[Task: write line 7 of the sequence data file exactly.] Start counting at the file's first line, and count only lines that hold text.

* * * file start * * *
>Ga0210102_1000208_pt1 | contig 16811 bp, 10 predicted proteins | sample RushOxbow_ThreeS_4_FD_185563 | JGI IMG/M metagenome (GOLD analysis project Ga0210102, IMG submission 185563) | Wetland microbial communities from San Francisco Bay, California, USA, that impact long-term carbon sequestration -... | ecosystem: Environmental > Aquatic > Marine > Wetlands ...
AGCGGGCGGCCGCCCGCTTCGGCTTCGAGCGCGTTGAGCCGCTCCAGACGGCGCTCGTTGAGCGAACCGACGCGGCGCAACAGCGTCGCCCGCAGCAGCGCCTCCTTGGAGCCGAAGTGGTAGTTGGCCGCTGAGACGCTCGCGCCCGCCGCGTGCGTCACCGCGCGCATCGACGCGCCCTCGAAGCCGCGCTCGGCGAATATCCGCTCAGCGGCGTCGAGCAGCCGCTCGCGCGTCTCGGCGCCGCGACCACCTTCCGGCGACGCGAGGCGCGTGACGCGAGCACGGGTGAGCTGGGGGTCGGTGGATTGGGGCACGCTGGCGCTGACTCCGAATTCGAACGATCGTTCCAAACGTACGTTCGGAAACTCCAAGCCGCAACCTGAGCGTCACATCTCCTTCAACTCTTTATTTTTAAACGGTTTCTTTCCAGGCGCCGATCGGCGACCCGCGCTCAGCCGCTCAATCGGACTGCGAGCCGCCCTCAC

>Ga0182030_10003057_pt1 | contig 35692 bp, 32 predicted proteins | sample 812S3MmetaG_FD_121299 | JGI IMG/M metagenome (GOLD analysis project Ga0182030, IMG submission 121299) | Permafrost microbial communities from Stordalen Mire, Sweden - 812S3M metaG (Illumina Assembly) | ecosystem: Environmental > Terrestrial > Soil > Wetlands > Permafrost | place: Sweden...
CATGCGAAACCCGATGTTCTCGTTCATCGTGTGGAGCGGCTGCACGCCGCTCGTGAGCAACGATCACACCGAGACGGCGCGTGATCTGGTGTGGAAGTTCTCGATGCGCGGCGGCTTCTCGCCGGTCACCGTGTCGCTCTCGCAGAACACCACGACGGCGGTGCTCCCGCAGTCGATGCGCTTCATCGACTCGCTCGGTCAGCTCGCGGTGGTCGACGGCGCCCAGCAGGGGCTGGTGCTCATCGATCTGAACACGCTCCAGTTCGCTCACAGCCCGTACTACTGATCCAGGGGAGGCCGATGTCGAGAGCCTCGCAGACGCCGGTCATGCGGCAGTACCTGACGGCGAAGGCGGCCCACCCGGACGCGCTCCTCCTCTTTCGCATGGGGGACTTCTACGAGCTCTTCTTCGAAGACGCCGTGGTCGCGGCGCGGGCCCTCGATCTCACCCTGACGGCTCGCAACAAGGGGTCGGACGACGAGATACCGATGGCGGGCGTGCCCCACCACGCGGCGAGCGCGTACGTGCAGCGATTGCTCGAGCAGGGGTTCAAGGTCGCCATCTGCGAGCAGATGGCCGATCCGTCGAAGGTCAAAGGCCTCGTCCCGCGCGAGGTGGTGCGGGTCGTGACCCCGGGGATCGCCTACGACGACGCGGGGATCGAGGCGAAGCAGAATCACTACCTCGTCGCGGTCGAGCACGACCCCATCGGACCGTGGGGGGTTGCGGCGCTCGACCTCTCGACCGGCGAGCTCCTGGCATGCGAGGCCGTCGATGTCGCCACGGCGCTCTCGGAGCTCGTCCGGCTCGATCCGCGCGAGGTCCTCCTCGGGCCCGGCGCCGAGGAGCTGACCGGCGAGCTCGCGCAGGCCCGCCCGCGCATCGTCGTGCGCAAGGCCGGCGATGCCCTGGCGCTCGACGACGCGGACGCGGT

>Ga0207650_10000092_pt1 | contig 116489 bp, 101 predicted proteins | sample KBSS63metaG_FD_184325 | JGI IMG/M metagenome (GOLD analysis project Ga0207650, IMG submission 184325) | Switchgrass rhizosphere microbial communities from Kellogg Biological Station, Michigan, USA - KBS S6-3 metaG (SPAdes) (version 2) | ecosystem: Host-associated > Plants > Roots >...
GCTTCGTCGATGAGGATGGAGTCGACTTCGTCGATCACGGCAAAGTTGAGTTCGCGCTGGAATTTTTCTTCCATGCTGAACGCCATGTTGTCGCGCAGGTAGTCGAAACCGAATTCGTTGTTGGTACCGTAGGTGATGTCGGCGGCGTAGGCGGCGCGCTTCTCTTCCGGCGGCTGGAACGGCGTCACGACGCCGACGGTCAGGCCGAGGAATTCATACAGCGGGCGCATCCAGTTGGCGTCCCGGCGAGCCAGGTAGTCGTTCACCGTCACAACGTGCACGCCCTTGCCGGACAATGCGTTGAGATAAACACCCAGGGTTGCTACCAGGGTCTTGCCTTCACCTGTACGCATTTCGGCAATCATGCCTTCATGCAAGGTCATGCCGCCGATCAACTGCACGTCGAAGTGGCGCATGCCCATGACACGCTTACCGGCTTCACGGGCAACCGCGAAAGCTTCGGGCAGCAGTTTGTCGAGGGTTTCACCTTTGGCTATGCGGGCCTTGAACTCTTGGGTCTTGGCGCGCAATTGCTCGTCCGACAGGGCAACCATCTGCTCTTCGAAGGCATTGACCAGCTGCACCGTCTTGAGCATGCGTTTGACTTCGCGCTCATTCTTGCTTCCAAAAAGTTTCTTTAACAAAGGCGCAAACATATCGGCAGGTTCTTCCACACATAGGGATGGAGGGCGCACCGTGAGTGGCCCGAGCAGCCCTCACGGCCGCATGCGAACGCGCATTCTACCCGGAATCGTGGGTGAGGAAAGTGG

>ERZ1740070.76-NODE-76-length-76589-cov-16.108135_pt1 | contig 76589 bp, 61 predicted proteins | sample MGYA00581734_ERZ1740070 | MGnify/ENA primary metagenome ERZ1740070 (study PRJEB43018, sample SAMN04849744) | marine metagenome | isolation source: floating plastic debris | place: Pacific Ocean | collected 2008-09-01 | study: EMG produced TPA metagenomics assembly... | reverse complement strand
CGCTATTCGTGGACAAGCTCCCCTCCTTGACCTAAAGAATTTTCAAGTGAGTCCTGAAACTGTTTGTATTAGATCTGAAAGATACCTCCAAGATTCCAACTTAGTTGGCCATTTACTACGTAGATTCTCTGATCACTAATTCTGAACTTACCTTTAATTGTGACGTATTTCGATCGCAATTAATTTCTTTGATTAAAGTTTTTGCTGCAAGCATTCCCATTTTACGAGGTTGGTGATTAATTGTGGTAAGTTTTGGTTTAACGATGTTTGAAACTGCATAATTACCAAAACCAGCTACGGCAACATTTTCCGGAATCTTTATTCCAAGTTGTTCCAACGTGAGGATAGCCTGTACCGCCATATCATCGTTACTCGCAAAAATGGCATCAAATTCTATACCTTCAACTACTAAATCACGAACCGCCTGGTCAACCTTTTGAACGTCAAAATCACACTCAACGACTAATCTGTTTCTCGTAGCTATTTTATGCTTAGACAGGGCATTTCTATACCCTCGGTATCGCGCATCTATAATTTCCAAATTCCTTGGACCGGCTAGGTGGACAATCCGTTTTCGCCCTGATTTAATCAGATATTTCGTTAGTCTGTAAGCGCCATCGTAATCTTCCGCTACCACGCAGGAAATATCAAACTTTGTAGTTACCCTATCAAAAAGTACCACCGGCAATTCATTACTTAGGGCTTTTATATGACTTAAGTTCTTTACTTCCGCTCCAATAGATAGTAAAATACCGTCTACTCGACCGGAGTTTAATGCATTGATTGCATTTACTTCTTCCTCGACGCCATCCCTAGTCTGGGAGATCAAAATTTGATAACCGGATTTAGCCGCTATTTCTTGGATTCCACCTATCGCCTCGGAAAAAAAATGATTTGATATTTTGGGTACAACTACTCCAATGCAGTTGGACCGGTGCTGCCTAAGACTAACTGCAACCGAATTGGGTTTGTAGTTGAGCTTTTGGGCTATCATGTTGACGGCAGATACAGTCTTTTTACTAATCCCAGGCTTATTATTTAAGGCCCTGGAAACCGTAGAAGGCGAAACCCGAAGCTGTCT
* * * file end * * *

>ERZ1740070.76-NODE-76-length-76589-cov-16.108135_pt1 | contig 76589 bp, 61 predicted proteins | sample MGYA00581734_ERZ1740070 | MGnify/ENA primary metagenome ERZ1740070 (study PRJEB43018, sample SAMN04849744) | marine metagenome | isolation source: floating plastic debris | place: Pacific Ocean | collected 2008-09-01 | study: EMG produced TPA metagenomics assembly... | reverse complement strand